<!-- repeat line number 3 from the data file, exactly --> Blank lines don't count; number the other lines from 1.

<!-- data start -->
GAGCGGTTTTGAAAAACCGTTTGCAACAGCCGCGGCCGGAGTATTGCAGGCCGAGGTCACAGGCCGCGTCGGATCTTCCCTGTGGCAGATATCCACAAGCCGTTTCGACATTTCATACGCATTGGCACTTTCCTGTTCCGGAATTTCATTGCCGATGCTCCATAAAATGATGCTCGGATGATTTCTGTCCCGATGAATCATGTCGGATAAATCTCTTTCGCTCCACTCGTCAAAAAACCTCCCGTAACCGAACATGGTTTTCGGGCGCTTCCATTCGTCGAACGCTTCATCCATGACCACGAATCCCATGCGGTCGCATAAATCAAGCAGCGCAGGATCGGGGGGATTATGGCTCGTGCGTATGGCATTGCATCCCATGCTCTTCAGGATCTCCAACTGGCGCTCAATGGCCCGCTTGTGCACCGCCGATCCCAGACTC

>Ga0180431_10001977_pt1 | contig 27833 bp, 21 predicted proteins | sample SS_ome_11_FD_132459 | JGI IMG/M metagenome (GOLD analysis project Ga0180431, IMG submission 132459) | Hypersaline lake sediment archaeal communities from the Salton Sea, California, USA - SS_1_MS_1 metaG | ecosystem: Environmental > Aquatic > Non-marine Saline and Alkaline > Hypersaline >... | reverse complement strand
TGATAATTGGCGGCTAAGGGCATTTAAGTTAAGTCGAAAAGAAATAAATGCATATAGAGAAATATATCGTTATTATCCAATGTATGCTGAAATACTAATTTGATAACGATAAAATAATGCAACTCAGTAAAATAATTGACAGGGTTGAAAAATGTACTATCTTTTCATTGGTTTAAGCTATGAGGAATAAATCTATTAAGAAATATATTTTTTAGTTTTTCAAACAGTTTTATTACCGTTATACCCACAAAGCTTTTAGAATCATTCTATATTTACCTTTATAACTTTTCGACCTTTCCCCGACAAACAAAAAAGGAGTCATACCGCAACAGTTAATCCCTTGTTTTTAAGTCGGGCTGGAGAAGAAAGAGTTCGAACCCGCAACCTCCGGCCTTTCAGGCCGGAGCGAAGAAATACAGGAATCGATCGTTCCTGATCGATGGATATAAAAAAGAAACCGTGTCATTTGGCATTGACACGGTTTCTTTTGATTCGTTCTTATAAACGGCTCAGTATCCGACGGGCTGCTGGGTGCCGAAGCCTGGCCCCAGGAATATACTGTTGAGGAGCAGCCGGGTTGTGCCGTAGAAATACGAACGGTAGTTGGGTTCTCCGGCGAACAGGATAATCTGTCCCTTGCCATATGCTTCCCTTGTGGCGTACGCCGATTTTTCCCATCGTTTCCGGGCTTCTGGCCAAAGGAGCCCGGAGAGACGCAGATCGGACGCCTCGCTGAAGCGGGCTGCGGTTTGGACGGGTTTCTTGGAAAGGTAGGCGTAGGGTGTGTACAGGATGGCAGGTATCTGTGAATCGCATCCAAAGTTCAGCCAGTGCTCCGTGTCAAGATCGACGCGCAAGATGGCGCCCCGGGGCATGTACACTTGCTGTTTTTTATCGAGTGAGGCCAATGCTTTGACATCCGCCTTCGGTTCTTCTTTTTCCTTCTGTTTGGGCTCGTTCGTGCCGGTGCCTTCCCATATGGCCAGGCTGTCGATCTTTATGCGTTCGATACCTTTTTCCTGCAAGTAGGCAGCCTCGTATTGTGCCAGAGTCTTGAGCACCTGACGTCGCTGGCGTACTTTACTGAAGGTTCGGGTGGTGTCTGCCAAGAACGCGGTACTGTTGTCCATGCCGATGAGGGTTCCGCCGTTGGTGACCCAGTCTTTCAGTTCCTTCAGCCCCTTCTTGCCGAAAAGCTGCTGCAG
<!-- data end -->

TGATAATTGGCGGCTAAGGGCATTTAAGTTAAGTCGAAAAGAAATAAATGCATATAGAGAAATATATCGTTATTATCCAATGTATGCTGAAATACTAATTTGATAACGATAAAATAATGCAACTCAGTAAAATAATTGACAGGGTTGAAAAATGTACTATCTTTTCATTGGTTTAAGCTATGAGGAATAAATCTATTAAGAAATATATTTTTTAGTTTTTCAAACAGTTTTATTACCGTTATACCCACAAAGCTTTTAGAATCATTCTATATTTACCTTTATAACTTTTCGACCTTTCCCCGACAAACAAAAAAGGAGTCATACCGCAACAGTTAATCCCTTGTTTTTAAGTCGGGCTGGAGAAGAAAGAGTTCGAACCCGCAACCTCCGGCCTTTCAGGCCGGAGCGAAGAAATACAGGAATCGATCGTTCCTGATCGATGGATATAAAAAAGAAACCGTGTCATTTGGCATTGACACGGTTTCTTTTGATTCGTTCTTATAAACGGCTCAGTATCCGACGGGCTGCTGGGTGCCGAAGCCTGGCCCCAGGAATATACTGTTGAGGAGCAGCCGGGTTGTGCCGTAGAAATACGAACGGTAGTTGGGTTCTCCGGCGAACAGGATAATCTGTCCCTTGCCATATGCTTCCCTTGTGGCGTACGCCGATTTTTCCCATCGTTTCCGGGCTTCTGGCCAAAGGAGCCCGGAGAGACGCAGATCGGACGCCTCGCTGAAGCGGGCTGCGGTTTGGACGGGTTTCTTGGAAAGGTAGGCGTAGGGTGTGTACAGGATGGCAGGTATCTGTGAATCGCATCCAAAGTTCAGCCAGTGCTCCGTGTCAAGATCGACGCGCAAGATGGCGCCCCGGGGCATGTACACTTGCTGTTTTTTATCGAGTGAGGCCAATGCTTTGACATCCGCCTTCGGTTCTTCTTTTTCCTTCTGTTTGGGCTCGTTCGTGCCGGTGCCTTCCCATATGGCCAGGCTGTCGATCTTTATGCGTTCGATACCTTTTTCCTGCAAGTAGGCAGCCTCGTATTGTGCCAGAGTCTTGAGCACCTGACGTCGCTGGCGTACTTTACTGAAGGTTCGGGTGGTGTCTGCCAAGAACGCGGTACTGTTGTCCATGCCGATGAGGGTTCCGCCGTTGGTGACCCAGTCTTTCAGTTCCTTCAGCCCCTTCTTGCCGAAAAGCTGCTGCAG